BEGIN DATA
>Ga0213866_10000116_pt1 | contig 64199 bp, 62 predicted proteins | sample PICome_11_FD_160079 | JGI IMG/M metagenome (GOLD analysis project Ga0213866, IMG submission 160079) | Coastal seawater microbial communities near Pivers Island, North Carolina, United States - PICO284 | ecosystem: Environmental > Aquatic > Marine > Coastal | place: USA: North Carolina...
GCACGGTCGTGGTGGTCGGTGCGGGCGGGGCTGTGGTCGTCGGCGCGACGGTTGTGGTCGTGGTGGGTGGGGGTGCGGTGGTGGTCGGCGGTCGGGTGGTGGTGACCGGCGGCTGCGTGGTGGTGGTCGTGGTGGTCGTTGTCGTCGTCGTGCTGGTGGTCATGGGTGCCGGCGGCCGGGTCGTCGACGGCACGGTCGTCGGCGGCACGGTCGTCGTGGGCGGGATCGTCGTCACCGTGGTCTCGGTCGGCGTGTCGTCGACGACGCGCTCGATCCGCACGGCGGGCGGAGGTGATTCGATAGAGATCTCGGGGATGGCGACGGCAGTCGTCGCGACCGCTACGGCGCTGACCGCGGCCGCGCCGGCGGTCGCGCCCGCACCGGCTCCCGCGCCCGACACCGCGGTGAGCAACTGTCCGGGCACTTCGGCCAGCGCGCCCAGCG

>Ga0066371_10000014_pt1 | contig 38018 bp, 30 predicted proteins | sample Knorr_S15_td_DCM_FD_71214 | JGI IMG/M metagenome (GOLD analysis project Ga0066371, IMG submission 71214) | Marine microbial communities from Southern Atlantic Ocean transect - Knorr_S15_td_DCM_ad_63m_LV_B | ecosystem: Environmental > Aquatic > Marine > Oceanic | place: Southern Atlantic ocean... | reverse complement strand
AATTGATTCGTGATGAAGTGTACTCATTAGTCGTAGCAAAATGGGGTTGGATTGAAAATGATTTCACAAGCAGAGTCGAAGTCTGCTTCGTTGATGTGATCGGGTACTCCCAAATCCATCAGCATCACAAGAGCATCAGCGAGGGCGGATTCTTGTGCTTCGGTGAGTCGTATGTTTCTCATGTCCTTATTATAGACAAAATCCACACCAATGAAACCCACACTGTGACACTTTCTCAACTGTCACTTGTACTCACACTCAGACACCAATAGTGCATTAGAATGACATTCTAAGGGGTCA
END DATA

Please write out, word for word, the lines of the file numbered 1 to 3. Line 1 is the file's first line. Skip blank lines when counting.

>Ga0213866_10000116_pt1 | contig 64199 bp, 62 predicted proteins | sample PICome_11_FD_160079 | JGI IMG/M metagenome (GOLD analysis project Ga0213866, IMG submission 160079) | Coastal seawater microbial communities near Pivers Island, North Carolina, United States - PICO284 | ecosystem: Environmental > Aquatic > Marine > Coastal | place: USA: North Carolina...
GCACGGTCGTGGTGGTCGGTGCGGGCGGGGCTGTGGTCGTCGGCGCGACGGTTGTGGTCGTGGTGGGTGGGGGTGCGGTGGTGGTCGGCGGTCGGGTGGTGGTGACCGGCGGCTGCGTGGTGGTGGTCGTGGTGGTCGTTGTCGTCGTCGTGCTGGTGGTCATGGGTGCCGGCGGCCGGGTCGTCGACGGCACGGTCGTCGGCGGCACGGTCGTCGTGGGCGGGATCGTCGTCACCGTGGTCTCGGTCGGCGTGTCGTCGACGACGCGCTCGATCCGCACGGCGGGCGGAGGTGATTCGATAGAGATCTCGGGGATGGCGACGGCAGTCGTCGCGACCGCTACGGCGCTGACCGCGGCCGCGCCGGCGGTCGCGCCCGCACCGGCTCCCGCGCCCGACACCGCGGTGAGCAACTGTCCGGGCACTTCGGCCAGCGCGCCCAGCG

>Ga0066371_10000014_pt1 | contig 38018 bp, 30 predicted proteins | sample Knorr_S15_td_DCM_FD_71214 | JGI IMG/M metagenome (GOLD analysis project Ga0066371, IMG submission 71214) | Marine microbial communities from Southern Atlantic Ocean transect - Knorr_S15_td_DCM_ad_63m_LV_B | ecosystem: Environmental > Aquatic > Marine > Oceanic | place: Southern Atlantic ocean... | reverse complement strand